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21 Bedford Street artist asked Aunt Sarah beautiful better Billy breath caught characters child clever colour creature Daily Chronicle Daily Telegraph dark dear doctor door eyes face FELIX GRAS fiction FLORA ANNIE STEEL Gazette genius girl grave HALL CAINE hand Harold Frederic head heart Helen HENRY DUDENEY HENRY JAMES Hewitt human humour interest Jack looked Jack Raymond Jack's James's Jenkins knife live London looked round matter Molly morning mother never night novel once Pall Mall Pall Mall Gazette paused Porthcarrick Raymond realised ROBERT HICHENS SARAH GRAND seemed shoulders silently sofa Spotty STEPHEN CRANE stood stopped story suddenly tell Theo Theo's there's thing thought told took turned uncle uncle's understand Vicar violin vivid voice Volume what's WILLIAM HEINEMANN window woman ZANGWILL
Page 139 - ... in the morning thou shalt say, Would God it were even! and at even thou shalt say, Would God it were morning ! for the fear of thine heart wherewith thou shalt fear, and for the sight of thine eyes which thou shalt see.
Page 314 - In style, skill in construction, and general "go," it is worth a dozen ordinary novels. ' Black and White. — ' The novel, like all Mr. Norris's work, is an excessively clever piece of work, and the author never for a moment allows his grasp of his plot and his characters to slacken.
Page 307 - We have never come across a book that brought certain sections of American society so perfectly before the reader as does The Third Violet, which introduces us to a farming family, to the boarders at a summer hotel, and to the young artists of New York. The picture is an extremely pleasant one, and its truth appeals to the English reader, so that the effect of the book is to draw him nearer to his American cousins. The Third Violet incidentally contains the best dog we have come across in modern...
Page 314 - The appearance of Terminations will in no way shake the general belief in Mr. Henry James's accomplished touch and command of material. On the contrary, it confirms conclusions long since foregone, and will increase the respect of his readers. . . . With such passages of trenchant wit and sparkling observation, surely in his best manner, Mr. James ought to be as satisfied as his readers cannot fail to be.
Page 318 - ... as their sparkling humour, gay characterisation, and irresistible punning richly deserved — that it is no surprise to find Mr. Heinemann now issuing them together in one volume. Readers who have not purchased the separate volumes will be glad to add this joint publication to their bookshelves. Others, who have failed to read either, until they foolishly imagined that it was too late, have now the best excuse for combining the pleasures of two. ' THE PREMIER AND THE PAINTER BY I. ZANGWILL AND...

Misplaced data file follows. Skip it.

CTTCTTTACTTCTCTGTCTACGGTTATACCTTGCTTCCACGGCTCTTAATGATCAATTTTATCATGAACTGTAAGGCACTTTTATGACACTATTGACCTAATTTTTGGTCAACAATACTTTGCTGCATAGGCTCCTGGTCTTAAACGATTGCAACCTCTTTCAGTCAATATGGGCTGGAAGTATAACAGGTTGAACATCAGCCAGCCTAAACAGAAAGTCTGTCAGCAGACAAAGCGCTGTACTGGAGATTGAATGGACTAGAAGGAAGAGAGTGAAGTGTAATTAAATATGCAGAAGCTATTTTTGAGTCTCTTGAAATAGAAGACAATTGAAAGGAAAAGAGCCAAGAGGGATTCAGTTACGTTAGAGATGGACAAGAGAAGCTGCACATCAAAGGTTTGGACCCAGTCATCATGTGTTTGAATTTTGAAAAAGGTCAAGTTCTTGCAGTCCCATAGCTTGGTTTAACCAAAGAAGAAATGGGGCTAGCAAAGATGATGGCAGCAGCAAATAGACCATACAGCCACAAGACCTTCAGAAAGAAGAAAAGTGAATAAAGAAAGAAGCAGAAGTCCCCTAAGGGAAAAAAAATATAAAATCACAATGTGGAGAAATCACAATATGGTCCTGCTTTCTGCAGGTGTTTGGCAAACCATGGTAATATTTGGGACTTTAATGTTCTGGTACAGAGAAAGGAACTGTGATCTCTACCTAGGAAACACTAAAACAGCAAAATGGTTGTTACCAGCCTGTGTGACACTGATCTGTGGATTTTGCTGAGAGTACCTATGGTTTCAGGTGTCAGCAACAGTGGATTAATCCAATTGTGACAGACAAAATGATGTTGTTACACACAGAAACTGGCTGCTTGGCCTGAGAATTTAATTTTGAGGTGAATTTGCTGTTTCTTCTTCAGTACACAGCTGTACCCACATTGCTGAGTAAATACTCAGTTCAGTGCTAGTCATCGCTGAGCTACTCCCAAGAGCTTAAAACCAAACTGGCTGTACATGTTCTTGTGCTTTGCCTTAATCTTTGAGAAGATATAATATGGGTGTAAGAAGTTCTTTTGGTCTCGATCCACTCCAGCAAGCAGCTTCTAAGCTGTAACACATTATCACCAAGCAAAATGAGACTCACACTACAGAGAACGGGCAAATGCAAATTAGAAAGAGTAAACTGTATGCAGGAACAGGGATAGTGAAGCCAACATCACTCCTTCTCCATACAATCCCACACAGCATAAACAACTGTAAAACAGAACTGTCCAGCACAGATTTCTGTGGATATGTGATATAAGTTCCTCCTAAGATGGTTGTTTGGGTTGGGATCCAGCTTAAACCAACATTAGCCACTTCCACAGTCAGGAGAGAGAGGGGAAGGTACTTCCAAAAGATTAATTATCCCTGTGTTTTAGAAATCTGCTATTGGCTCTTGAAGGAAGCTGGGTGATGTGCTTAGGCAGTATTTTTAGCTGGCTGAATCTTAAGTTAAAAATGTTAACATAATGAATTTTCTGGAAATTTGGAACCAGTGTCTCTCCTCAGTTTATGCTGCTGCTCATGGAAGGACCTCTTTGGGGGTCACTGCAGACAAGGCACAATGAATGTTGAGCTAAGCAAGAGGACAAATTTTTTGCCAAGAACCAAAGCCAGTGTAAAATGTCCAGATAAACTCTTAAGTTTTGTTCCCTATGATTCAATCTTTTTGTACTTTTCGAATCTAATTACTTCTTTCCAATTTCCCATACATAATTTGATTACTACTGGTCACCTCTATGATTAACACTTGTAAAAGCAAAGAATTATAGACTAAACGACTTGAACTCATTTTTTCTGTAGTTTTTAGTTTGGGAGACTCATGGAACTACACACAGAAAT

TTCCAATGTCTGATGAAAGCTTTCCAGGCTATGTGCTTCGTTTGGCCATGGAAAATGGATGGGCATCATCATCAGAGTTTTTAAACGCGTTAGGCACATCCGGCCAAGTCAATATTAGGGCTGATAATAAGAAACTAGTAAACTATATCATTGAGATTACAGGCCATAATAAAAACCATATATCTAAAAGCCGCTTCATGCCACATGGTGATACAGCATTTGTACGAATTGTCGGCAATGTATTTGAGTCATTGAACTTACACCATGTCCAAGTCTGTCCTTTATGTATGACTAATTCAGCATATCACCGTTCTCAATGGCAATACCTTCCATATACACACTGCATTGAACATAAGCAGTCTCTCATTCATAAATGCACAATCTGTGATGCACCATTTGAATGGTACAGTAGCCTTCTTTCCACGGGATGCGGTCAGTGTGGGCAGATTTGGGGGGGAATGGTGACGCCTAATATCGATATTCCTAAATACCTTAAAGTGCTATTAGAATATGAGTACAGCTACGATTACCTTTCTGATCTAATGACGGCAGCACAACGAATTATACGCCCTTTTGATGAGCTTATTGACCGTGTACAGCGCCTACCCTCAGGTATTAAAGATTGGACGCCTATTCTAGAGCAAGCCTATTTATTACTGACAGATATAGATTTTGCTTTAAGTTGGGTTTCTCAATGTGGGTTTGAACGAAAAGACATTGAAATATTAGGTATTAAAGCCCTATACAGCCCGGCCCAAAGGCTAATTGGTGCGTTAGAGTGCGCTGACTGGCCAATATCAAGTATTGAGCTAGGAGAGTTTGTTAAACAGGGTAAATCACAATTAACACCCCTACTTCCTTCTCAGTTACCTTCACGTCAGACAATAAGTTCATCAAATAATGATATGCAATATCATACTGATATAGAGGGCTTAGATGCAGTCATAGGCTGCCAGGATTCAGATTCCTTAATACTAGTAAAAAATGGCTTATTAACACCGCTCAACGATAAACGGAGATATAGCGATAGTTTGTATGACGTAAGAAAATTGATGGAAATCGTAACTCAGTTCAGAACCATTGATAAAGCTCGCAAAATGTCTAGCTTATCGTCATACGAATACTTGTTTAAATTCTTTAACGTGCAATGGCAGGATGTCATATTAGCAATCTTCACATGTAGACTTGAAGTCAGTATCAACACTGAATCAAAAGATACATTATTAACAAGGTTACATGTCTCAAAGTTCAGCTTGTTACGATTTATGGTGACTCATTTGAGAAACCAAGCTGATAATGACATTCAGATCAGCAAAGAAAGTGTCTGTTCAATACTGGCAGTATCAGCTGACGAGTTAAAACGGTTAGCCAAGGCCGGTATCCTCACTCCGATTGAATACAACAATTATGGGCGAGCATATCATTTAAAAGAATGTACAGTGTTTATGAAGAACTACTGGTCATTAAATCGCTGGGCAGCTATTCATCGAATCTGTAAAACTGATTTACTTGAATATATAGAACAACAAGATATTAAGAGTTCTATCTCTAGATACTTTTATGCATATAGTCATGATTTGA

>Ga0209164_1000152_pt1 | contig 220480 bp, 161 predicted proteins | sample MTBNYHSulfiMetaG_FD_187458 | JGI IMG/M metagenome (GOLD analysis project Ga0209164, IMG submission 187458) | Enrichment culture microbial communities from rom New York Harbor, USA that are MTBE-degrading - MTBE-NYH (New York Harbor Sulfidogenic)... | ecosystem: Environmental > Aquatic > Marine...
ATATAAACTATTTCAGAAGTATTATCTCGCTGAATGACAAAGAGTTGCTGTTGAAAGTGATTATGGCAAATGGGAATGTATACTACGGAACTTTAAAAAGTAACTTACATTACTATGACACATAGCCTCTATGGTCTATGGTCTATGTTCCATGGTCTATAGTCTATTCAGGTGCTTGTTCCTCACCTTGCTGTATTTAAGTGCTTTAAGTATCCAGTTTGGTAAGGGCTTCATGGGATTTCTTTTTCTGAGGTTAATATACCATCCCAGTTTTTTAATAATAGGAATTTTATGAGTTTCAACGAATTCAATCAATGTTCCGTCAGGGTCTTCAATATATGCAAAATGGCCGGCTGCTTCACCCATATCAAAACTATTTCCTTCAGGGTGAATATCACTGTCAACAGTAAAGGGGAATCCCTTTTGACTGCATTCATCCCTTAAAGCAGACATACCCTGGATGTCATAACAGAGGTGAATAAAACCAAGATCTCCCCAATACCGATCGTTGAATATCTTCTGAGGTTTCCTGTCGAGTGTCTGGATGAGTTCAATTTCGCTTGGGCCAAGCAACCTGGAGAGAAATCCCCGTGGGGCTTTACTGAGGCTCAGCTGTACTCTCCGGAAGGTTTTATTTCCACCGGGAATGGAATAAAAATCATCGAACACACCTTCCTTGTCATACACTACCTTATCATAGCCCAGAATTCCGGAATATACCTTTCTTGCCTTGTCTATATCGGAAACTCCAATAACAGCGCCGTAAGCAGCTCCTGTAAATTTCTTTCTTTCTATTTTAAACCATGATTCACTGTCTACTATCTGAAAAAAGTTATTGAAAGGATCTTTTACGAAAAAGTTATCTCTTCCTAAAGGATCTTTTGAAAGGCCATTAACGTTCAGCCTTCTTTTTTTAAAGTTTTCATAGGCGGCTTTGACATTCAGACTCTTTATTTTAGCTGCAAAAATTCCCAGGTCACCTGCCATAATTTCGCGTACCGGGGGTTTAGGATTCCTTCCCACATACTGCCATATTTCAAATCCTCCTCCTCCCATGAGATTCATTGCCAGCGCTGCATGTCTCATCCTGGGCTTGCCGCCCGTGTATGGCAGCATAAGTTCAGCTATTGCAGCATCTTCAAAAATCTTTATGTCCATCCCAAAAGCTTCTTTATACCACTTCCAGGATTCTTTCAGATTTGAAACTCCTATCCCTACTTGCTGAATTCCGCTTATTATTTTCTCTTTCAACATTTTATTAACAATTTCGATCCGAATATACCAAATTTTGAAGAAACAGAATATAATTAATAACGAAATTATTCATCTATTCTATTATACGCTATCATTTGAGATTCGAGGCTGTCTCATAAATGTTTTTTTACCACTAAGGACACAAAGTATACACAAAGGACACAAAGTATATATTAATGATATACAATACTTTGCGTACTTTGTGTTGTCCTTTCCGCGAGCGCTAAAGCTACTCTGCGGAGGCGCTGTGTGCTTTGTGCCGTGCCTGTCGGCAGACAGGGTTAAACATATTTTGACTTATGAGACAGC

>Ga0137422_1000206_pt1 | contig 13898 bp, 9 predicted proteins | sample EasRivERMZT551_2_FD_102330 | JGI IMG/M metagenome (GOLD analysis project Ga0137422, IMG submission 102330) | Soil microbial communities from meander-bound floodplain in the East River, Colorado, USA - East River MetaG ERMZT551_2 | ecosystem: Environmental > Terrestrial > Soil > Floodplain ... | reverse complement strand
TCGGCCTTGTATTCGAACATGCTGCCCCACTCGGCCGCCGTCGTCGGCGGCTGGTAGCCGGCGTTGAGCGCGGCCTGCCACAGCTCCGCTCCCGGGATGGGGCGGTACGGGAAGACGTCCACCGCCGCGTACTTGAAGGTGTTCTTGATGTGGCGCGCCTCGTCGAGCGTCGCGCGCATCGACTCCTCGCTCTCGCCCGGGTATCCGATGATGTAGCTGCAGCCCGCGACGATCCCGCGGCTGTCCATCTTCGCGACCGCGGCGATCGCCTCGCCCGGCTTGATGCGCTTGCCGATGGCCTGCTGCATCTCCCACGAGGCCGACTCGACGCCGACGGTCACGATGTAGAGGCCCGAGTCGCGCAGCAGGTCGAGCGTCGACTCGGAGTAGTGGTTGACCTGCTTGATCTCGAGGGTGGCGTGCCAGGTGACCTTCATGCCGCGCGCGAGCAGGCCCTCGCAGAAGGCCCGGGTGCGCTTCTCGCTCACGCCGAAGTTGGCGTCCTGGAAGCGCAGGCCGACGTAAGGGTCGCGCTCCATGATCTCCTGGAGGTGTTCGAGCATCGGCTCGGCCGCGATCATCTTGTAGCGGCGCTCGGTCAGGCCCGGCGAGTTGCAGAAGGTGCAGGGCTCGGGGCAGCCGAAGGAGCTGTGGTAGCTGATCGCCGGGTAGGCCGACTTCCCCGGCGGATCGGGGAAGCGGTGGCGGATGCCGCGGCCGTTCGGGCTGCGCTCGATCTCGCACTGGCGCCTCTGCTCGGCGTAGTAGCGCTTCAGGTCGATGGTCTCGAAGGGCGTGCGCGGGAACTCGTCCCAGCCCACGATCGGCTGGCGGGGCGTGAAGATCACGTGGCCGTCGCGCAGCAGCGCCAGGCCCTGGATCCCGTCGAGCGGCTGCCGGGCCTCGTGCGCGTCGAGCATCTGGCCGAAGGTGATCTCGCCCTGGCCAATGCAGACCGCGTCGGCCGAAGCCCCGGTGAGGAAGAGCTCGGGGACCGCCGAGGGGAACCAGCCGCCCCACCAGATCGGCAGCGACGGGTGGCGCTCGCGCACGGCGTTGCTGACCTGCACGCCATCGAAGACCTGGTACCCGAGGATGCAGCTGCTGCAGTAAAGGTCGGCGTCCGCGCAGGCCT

Page 325 - Mr. Harold Frederic has here achieved a triumph of characterisation rare indeed in fiction, even in such fiction as is given us by our greatest Gloria Mundi is a work of art ; and one cannot read a dozen of its pages without feeling that the artist was an informed, large-minded, tolerant man of the world.
Page 326 - BY KASSANDRA VIVARIA In One Volume, price 6s. The Daily Telegraph.— 'Perhaps never before has there been related with such detail, such convincing honesty, and such pitiless clearsightedness, the tale of misery and torturing perplexity, through which a young and ardent seeker after truth can struggle. It is all so strongly drawn. The book is simply and quietly written, and gains in force from its clear, direct style. Every page, every descriptive line bears the stamp of truth.
Page 320 - THE HEAVENLY TWINS BY SARAH GRAND In One Volume, price 6s. The Athenaeum. — ' It is so full of interest, and the characters are so eccentrically humorous yet true, that one feels inclined to pardon all its faults, and give oneself up to unreserved enjoyment of it. ... The twins Angelica and Diavolo, young barbarians, utterly devoid of all respect, conventionality, or decency, are among the most delightful and amusing children in fiction.
Page 322 - One of the most powerful and adroitly workedout plots embodied in any modern work of fiction runs through The Last Sentence. . . . This terrible tale of retribution is told with well-sustained force and picturesqueness, and abounds in light as well as shade.' The Morning Post — ' Maxwell Gray has the advantage of manner that is both cultured and picturesque, and while avoiding even the appearance of the melodramatic, makes coming events cast a shadow before them so as to excite and entertain expectation....